The Friends of All the Earth, or FAE as it read on the door of the one room office of the main mover and shaker of the group, one Robert Mason. The membership list numbered fifty-seven. Three of which were no longer with the living, five were in prison, nine no longer wished to have anything to do with the organization, six were listed as 'occupant', and a dozen more had never paid one cent of dues. The remaining twenty-two were zealots, fanatics, trouble-makers, and other good people who felt the Native Americans needed their help to be liberated from the oppressors, trees needed their help to stay standing, and two even considered cockroaches their soul mates. The membership list contained no pedigreed Native Americans, no trees, not even a cockroach.
The group was radical no doubt. According to the F.B.I out of Helena, the group was potentially dangerous, if half-baked, and under routine surveillance.
On a trip to Miles City, Robert Mason got an idea, his first major idea that he could call all his own in some time. He nearly caused a serious accident on Interstate 94 when the idea hit him.
He had been pondering some major action the FAE people could take to get some press, more members, and maybe by odd chance, advance the case of the Native American or the Bison, his personal cause for the year. Now he had the idea of his life. He had another near-miss on the Interstate as he swerved wildly, through the median then into the Westbound lane to head back to the member's house he had just left, after bumming two meals, twenty bucks, and a jacket.
It took him three months to whip his people, sixteen strong, only nine of which were full-fledged members, into a crack unit for the job. Most didn't have any idea of what they were preparing to do, Mason had a great feeling for security, if nothing else. They acquired weapons, some explosives, vehicles, supplies, climbing equipment, walkie-talkies, and even a bullhorn freshly stolen from a local fire station. Mason and his lieutenant, Frank, felt they were ready. A screen was set up in the rented warehouse they had been training in, and slides began to be flashed on the screen.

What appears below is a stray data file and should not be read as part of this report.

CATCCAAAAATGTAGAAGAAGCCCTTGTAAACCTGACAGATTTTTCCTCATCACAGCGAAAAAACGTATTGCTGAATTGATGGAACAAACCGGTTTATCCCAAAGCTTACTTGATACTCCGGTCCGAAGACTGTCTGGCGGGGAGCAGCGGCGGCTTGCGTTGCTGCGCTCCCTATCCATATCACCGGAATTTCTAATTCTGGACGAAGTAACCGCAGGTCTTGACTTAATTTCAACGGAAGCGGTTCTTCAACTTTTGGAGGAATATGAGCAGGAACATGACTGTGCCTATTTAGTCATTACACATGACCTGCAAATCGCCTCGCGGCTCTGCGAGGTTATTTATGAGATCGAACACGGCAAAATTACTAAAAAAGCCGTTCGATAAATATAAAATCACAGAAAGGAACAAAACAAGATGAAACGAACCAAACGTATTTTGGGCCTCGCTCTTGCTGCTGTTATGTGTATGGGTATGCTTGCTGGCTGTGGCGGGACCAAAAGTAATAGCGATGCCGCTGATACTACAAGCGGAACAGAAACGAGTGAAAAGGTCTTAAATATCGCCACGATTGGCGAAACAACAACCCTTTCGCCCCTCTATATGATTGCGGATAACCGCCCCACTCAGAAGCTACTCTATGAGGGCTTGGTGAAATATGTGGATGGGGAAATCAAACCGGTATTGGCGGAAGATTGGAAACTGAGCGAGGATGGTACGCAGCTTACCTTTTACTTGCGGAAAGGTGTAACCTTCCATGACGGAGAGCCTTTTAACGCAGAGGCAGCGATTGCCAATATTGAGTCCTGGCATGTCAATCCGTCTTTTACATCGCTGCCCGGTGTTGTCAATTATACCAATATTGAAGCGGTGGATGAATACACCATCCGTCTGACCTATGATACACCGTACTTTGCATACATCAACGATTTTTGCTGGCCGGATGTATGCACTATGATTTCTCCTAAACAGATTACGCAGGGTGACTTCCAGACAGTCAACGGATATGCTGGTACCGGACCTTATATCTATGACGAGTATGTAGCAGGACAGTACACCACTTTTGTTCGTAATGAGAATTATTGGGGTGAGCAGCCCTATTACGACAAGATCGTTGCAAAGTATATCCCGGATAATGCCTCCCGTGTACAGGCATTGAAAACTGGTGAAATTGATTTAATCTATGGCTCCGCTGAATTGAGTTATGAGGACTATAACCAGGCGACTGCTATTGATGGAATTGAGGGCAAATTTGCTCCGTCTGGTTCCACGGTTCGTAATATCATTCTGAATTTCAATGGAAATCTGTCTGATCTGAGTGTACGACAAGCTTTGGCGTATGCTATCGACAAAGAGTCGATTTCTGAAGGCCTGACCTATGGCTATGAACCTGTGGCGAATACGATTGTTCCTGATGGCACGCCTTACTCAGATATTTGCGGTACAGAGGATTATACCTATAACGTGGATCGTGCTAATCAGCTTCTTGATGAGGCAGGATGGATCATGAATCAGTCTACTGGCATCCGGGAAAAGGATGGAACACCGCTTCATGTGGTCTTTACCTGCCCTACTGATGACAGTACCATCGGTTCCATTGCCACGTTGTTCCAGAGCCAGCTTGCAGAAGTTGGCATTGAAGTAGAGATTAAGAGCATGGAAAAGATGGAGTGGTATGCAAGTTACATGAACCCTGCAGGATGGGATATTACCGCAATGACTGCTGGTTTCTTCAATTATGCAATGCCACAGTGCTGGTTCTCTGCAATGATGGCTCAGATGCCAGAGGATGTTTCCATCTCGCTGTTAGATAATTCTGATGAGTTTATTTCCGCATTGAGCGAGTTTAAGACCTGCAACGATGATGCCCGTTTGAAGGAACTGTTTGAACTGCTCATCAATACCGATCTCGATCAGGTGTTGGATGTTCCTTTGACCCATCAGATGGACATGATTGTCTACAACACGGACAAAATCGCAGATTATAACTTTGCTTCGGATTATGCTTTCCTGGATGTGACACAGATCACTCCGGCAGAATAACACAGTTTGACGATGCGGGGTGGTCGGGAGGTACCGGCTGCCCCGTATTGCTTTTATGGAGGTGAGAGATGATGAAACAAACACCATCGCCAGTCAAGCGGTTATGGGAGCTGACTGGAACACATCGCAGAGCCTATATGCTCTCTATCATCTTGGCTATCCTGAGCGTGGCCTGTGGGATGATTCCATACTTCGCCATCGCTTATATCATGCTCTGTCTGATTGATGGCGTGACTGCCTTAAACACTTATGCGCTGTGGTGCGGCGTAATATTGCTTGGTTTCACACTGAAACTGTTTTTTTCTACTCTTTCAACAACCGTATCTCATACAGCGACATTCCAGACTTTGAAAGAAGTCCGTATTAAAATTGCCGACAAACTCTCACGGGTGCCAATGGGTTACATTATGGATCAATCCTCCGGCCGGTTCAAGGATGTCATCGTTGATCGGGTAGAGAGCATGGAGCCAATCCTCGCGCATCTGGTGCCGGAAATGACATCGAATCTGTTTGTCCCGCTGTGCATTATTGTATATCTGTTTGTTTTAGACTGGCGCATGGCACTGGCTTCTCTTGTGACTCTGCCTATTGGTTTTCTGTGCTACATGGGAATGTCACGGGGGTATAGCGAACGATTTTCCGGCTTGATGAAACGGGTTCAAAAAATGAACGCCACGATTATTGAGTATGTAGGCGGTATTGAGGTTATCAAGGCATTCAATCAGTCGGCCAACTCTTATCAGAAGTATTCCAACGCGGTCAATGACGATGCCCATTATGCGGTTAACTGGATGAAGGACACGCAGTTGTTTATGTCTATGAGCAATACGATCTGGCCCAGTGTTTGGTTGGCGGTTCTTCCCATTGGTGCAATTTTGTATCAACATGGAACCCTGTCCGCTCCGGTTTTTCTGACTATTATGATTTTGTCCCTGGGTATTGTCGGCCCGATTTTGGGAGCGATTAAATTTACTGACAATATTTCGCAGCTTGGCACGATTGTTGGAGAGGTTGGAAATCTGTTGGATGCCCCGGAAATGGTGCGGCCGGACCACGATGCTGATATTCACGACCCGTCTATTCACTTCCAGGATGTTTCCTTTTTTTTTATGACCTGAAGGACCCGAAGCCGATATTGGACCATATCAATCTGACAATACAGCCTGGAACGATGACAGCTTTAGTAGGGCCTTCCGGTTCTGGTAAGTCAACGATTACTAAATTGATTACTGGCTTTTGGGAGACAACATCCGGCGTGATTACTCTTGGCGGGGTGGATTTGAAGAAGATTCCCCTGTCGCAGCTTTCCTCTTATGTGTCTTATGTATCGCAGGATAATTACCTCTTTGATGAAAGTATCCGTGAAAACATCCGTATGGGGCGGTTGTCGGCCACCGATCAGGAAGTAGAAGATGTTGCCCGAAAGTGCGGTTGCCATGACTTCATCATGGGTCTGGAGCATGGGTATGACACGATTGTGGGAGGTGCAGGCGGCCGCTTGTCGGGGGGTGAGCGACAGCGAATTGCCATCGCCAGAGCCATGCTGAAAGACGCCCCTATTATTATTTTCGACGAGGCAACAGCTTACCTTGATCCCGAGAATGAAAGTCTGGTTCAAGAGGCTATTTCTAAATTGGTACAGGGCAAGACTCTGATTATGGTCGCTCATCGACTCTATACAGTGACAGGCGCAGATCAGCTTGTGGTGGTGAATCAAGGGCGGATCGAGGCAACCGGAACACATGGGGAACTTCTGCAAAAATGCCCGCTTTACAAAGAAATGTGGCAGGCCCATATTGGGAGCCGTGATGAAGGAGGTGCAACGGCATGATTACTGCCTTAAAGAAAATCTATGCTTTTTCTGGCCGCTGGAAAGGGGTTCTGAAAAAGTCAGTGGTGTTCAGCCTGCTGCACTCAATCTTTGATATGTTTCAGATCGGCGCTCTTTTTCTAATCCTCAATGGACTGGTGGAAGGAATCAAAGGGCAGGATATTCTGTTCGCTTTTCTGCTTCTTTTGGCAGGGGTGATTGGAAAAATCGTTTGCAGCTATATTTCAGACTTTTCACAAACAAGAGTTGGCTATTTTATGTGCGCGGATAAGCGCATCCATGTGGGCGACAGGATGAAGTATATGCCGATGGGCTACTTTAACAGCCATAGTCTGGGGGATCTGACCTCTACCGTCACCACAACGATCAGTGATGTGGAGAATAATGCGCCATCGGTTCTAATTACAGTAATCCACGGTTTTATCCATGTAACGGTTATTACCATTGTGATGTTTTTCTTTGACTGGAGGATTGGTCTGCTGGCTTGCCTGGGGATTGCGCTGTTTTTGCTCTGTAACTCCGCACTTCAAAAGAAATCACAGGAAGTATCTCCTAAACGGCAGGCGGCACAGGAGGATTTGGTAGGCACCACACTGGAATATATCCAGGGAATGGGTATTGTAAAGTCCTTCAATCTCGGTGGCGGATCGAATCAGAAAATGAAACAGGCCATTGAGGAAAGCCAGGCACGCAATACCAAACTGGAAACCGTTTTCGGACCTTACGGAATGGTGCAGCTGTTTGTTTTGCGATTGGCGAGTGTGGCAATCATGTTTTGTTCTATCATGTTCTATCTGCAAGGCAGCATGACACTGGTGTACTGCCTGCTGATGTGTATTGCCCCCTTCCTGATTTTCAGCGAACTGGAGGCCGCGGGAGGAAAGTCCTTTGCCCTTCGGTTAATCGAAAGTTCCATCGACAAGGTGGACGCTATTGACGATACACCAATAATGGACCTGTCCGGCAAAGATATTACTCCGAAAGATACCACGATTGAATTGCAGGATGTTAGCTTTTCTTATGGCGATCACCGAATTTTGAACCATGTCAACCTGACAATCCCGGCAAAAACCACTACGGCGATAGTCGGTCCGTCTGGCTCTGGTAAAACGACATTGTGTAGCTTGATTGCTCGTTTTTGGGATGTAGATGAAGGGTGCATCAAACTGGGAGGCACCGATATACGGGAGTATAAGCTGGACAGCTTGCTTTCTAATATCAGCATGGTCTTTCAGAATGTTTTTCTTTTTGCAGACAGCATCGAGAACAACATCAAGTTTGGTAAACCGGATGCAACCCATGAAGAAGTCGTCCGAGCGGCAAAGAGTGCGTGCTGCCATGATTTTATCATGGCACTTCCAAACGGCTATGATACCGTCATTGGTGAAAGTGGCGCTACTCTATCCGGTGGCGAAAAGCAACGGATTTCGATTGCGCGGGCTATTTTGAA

Mason began going through the plan in his oily-smooth voice, persuading the people that what he planned had never been tried, could work, and was sure to bring the national, and even international press to them.
The next two days were nerve wracking for Mason as he tried to appear to everyone that everything was normal, it was normal to drive around with almost a ton of stolen dynamite in the back of a panel truck. He was sweating heavily as he drove east from Butte to Miles City, over 300 miles away.
Suddenly a red light appeared behind his truck. He had just stopped in Forsyth to pick up a man known only as 'Red' and his woman 'Lady' and a collection of guns that rivaled some armies in Third World countries. They were talking about the operation as if it was already a guaranteed success. Mason had relaxed a bit, and his speed slowly crept up. The siren broke his reverie.
Lady shouted something. Red frowned. The truck pulled over, they had to be cool.
"I'll stall him, think of something." Mason said and reached for the bill of sale for the truck and tried to remember his lie about why the license plate was expired.
Red got out of the truck.
Mason noticed in the mirror the cop typing on his computer terminal, running the plates. That was OK, the current tag was meaningless as far as his name went, but the problem was he would want to see inside the van. That would blow their whole plan.